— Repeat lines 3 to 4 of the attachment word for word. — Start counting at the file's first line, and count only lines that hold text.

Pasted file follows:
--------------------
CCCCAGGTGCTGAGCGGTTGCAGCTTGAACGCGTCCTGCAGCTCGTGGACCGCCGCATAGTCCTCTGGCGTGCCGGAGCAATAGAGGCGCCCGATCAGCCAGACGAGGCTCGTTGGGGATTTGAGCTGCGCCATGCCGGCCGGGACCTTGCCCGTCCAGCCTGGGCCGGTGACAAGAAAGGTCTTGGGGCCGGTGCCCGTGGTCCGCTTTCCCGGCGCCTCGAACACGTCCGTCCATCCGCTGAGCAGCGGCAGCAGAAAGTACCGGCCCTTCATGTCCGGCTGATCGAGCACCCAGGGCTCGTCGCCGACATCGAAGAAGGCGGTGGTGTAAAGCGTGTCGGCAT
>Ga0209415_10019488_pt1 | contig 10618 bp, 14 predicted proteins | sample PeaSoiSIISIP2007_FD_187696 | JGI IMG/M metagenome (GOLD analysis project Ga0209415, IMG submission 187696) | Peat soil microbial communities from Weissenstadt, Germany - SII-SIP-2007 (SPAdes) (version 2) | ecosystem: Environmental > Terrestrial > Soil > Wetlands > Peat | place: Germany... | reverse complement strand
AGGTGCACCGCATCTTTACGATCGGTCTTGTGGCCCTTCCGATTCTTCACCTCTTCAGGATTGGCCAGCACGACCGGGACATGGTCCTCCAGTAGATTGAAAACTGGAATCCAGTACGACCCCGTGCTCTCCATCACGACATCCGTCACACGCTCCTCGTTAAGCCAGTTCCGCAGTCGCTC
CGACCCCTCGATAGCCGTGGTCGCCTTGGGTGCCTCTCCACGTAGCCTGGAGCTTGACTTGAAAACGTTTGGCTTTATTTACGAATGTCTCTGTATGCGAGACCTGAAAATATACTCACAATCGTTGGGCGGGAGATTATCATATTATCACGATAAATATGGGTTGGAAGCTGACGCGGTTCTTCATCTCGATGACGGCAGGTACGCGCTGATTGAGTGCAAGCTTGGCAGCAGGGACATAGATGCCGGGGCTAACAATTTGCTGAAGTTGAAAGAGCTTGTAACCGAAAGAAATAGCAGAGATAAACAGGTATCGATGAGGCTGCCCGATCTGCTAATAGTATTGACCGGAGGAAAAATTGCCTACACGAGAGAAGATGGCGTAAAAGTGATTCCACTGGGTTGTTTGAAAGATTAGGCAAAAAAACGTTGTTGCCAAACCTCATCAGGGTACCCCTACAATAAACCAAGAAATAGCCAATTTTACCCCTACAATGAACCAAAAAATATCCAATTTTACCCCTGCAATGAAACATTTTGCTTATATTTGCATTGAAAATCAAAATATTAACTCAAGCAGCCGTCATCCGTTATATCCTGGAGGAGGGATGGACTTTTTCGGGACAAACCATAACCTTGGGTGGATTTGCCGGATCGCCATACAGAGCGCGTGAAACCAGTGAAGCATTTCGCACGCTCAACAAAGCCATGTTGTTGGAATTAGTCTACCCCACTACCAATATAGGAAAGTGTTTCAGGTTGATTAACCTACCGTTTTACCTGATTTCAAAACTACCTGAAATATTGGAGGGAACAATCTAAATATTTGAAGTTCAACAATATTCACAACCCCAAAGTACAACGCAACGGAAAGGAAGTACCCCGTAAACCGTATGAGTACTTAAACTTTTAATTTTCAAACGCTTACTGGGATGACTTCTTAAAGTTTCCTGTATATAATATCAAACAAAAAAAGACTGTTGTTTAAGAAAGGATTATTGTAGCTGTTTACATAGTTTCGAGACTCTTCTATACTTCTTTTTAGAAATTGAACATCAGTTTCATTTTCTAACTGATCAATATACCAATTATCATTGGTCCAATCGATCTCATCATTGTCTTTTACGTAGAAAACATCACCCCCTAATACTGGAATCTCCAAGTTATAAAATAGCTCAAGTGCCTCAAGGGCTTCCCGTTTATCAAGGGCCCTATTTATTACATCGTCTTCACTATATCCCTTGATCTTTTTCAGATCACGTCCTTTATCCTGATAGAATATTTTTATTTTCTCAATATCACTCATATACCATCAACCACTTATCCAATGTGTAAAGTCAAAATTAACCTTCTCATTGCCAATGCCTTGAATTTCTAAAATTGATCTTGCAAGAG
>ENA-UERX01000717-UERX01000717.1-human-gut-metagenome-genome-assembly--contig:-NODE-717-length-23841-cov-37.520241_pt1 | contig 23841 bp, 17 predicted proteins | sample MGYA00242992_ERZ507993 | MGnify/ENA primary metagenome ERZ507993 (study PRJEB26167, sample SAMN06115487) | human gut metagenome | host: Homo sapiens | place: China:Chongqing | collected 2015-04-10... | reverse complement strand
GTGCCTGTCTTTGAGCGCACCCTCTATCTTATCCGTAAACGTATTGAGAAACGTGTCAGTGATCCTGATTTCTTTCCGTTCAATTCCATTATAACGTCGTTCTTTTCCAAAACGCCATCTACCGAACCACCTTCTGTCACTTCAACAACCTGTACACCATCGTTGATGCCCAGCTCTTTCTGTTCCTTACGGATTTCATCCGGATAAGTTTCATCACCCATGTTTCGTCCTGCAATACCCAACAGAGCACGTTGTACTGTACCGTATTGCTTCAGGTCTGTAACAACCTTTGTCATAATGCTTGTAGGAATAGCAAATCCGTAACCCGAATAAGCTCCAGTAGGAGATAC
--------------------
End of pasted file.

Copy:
AGGTGCACCGCATCTTTACGATCGGTCTTGTGGCCCTTCCGATTCTTCACCTCTTCAGGATTGGCCAGCACGACCGGGACATGGTCCTCCAGTAGATTGAAAACTGGAATCCAGTACGACCCCGTGCTCTCCATCACGACATCCGTCACACGCTCCTCGTTAAGCCAGTTCCGCAGTCGCTC
CGACCCCTCGATAGCCGTGGTCGCCTTGGGTGCCTCTCCACGTAGCCTGGAGCTTGACTTGAAAACGTTTGGCTTTATTTACGAATGTCTCTGTATGCGAGACCTGAAAATATACTCACAATCGTTGGGCGGGAGATTATCATATTATCACGATAAATATGGGTTGGAAGCTGACGCGGTTCTTCATCTCGATGACGGCAGGTACGCGCTGATTGAGTGCAAGCTTGGCAGCAGGGACATAGATGCCGGGGCTAACAATTTGCTGAAGTTGAAAGAGCTTGTAACCGAAAGAAATAGCAGAGATAAACAGGTATCGATGAGGCTGCCCGATCTGCTAATAGTATTGACCGGAGGAAAAATTGCCTACACGAGAGAAGATGGCGTAAAAGTGATTCCACTGGGTTGTTTGAAAGATTAGGCAAAAAAACGTTGTTGCCAAACCTCATCAGGGTACCCCTACAATAAACCAAGAAATAGCCAATTTTACCCCTACAATGAACCAAAAAATATCCAATTTTACCCCTGCAATGAAACATTTTGCTTATATTTGCATTGAAAATCAAAATATTAACTCAAGCAGCCGTCATCCGTTATATCCTGGAGGAGGGATGGACTTTTTCGGGACAAACCATAACCTTGGGTGGATTTGCCGGATCGCCATACAGAGCGCGTGAAACCAGTGAAGCATTTCGCACGCTCAACAAAGCCATGTTGTTGGAATTAGTCTACCCCACTACCAATATAGGAAAGTGTTTCAGGTTGATTAACCTACCGTTTTACCTGATTTCAAAACTACCTGAAATATTGGAGGGAACAATCTAAATATTTGAAGTTCAACAATATTCACAACCCCAAAGTACAACGCAACGGAAAGGAAGTACCCCGTAAACCGTATGAGTACTTAAACTTTTAATTTTCAAACGCTTACTGGGATGACTTCTTAAAGTTTCCTGTATATAATATCAAACAAAAAAAGACTGTTGTTTAAGAAAGGATTATTGTAGCTGTTTACATAGTTTCGAGACTCTTCTATACTTCTTTTTAGAAATTGAACATCAGTTTCATTTTCTAACTGATCAATATACCAATTATCATTGGTCCAATCGATCTCATCATTGTCTTTTACGTAGAAAACATCACCCCCTAATACTGGAATCTCCAAGTTATAAAATAGCTCAAGTGCCTCAAGGGCTTCCCGTTTATCAAGGGCCCTATTTATTACATCGTCTTCACTATATCCCTTGATCTTTTTCAGATCACGTCCTTTATCCTGATAGAATATTTTTATTTTCTCAATATCACTCATATACCATCAACCACTTATCCAATGTGTAAAGTCAAAATTAACCTTCTCATTGCCAATGCCTTGAATTTCTAAAATTGATCTTGCAAGAG